So, it’s an fpv racing quad, right? So you’re going to need to be able to see. Near the top of the picture the signal wire from the camera is now soldered into place.
Ok, so first I installed the BL Heli Suite software on the computer, and then with all the esc’s connected to the flight controller, connected the software to the quad. As you can see, when I read the setup it found all 4 of the esc units, which is good.
This is where things were starting to get confusing. My esc’s are ZTW Polaris 25A BLHeli_S Esc’s. From what I could determine, these esc’s use the A-H-20 firmware. By default, it wasn’t matching the A-H-20 when it was giving me a list of firmwares to select, and I had to turn off auto-matching. Then, once I selected the correct firmware, I got this error message that was somewhat ominous. After doing some more research, I was pretty confident that I was going in the right direction, so I hit ignore. Which yielded an even more ominous warning:
So that made me go back digging through all I could find as a reference. However, I was still positive that I had the right firmware selected, so ultimately ended up flashing with the A-H-20 firmware. Everything went well with that, and I was able to eventually configure the motor directions (which I apparently have no photos of), and then test that they would spin up. So while it turned out to be a scary step with all the warnings, ultimately it worked out.
I found the idea for this at the propwashed site – a site that I found very helpful as I was doing this first quad build. Basically, the idea is that if you’re not using the motors on the quad, the power draw should be less than about 3 amps (and I’m guessing significantly less than that really). However, if you have some sort of short due to bad wiring or soldering, you would get a sudden load of much higher than that. The idea here is to that you put a 3A auto fuse into an auto fuse holder, and then connect this between your batter and the quad copter. If something is wrong and it pulls more than 3 amps, then hopefully the fuse will blow before you damage the electronics. I don’t have any pictures of me using this, but the first time I connected the quad to the battery, I did have this in place.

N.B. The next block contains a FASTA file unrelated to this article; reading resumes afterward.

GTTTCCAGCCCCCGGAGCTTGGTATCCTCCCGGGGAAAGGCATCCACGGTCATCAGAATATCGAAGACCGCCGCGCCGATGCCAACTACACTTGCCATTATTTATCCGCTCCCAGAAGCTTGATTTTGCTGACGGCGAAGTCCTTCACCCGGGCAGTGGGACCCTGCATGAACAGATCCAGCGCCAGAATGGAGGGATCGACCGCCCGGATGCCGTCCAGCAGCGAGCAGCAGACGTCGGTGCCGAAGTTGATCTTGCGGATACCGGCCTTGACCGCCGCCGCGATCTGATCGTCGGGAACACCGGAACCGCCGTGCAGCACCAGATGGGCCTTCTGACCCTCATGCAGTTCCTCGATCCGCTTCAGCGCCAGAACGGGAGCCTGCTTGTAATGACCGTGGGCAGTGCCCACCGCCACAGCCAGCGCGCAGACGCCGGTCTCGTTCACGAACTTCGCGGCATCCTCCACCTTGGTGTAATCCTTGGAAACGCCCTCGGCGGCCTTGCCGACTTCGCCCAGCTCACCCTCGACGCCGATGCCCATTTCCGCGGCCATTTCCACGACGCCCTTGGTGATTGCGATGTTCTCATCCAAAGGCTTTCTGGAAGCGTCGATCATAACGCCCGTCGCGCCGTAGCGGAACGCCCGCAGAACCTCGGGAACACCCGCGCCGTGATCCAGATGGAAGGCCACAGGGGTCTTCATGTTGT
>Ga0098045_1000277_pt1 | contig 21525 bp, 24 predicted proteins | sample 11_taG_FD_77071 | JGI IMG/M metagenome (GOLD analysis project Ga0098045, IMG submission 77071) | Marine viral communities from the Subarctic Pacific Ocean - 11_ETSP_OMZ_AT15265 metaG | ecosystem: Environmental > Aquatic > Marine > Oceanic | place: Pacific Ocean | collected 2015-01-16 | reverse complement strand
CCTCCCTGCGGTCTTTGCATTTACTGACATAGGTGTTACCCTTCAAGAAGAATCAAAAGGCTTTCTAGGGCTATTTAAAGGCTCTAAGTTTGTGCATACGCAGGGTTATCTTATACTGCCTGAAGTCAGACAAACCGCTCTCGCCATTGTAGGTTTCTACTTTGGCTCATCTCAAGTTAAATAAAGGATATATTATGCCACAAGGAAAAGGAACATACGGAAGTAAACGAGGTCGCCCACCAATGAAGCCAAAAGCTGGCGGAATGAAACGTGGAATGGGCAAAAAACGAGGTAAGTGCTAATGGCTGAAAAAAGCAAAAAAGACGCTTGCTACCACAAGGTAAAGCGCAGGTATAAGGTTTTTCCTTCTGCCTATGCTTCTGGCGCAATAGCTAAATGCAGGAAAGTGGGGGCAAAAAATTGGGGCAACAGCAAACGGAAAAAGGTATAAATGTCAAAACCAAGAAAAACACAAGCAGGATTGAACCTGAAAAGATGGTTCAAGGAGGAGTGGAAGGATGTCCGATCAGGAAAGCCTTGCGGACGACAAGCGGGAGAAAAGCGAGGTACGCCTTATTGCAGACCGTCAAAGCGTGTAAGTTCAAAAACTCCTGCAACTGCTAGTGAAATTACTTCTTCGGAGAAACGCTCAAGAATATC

Ok, so the first time anything had any power through it. I installed the betaflight software on my laptop, and connected the flight controller to the laptop. Things worked pretty well and the flight controller was recognized. I then went ahead and flashed the update to the controller so that it was at the current version of betaflight. Maybe I’m easily amused, but I did find it kinda neat that on the page being shown, as I’d move the flight controller around, the image of the quad copter would also move in unison with the flight controller. At least that means that the various sensors appear to all be working.
After initially thinking that I’d leave all the wires at their original length, after I started comparing how things would fit onto the frame and how long all the excess wires would be I realized that it wasn’t going to be practical, so I shortened the wires from the motor to the esc and then from the esc to the power distribution board to something that would more reasonably work.